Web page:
Abuja — AN international human rights agency that has been forced to shut down operations northeast of Nigeria has denied allegations of supporting the Boko Haram terror group.
The Nigerian Army last week forced the Action Against Hunger, the United States-headquartered organisation, to close its main offices in the crisis-torn states of Borno and Yobe.
"Action Against Hunger strongly rejects the accusation of 'aiding and abetting' a terrorist organisation," the non-governmental organisation (NGO) stated.
It stated it was working "productively" with the Nigerian authorities to try and resolve the situation.
"Action Against Hunger stands ready to support any investigation, and will work tirelessly with the Nigerian authorities to allay any concerns they may have about our operations in the region."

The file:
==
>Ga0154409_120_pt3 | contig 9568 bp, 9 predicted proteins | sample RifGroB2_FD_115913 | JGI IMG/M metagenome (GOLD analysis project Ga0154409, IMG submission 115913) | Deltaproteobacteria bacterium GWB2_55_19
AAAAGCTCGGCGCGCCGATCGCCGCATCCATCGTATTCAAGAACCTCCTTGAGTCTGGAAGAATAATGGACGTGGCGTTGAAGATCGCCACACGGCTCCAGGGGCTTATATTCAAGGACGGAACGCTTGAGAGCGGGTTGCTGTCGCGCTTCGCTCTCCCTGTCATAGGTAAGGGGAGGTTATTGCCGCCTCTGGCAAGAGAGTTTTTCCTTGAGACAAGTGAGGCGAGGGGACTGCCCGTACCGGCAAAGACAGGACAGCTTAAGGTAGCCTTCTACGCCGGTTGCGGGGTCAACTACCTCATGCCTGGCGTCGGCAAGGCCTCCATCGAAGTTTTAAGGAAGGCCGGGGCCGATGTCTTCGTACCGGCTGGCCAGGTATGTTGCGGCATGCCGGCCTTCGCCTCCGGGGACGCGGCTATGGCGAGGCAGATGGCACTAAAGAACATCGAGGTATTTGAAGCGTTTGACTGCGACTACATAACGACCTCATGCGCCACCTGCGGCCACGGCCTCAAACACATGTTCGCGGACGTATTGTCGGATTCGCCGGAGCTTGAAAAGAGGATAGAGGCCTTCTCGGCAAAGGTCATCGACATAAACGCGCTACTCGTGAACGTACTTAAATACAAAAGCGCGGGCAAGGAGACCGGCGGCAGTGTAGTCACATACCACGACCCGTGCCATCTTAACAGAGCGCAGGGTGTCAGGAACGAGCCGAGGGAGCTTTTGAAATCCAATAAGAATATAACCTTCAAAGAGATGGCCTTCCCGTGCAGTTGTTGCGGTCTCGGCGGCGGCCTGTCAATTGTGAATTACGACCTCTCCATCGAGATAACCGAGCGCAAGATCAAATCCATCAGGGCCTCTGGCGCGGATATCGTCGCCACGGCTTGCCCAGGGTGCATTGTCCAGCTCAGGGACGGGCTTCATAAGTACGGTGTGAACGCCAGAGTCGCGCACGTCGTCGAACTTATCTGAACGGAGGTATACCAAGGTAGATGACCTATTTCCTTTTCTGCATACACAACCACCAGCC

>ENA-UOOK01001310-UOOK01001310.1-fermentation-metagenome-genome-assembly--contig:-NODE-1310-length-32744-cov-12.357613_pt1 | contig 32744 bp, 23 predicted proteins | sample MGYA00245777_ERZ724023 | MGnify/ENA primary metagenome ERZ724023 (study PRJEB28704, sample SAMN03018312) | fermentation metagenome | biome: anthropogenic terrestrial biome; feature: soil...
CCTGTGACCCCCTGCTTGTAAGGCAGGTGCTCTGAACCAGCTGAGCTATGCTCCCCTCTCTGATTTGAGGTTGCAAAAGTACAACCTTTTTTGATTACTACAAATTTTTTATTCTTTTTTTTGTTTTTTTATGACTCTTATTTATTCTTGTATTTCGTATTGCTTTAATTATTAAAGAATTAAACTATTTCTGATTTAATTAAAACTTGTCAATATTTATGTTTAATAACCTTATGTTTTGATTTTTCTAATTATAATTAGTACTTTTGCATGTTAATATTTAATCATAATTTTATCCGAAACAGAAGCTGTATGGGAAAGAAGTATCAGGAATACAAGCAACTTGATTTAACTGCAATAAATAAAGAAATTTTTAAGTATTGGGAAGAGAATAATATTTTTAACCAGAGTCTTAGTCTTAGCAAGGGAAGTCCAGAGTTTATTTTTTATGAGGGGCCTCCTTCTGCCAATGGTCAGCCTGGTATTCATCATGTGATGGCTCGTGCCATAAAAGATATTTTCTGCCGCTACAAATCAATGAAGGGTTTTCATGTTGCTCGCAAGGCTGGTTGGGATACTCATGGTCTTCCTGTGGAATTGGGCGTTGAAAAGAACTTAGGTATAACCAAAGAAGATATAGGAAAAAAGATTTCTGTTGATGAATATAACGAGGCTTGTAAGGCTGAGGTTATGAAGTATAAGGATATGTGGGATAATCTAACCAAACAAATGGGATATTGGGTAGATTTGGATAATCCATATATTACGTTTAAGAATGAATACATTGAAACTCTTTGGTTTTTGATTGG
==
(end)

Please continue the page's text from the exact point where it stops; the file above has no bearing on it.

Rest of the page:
The organisation insisted it delivered neutral, impartial and independent humanitarian aid to millions of people in Borno and Yobe by providing basic services to the most vulnerable people, especially women and children.
Thus, the decision to suspend its operations had put into jeopardy the vital assistance to millions affected by the Boko Haram conflict.
"We do not have more comments at this stage," said a spokesperson.
The Nigerian Army has previously clashed with human rights organisations in the northeast. Rights groups accuse the army of violations during the anti-terror operations while the military alleges a smear campaign against uniformed forces.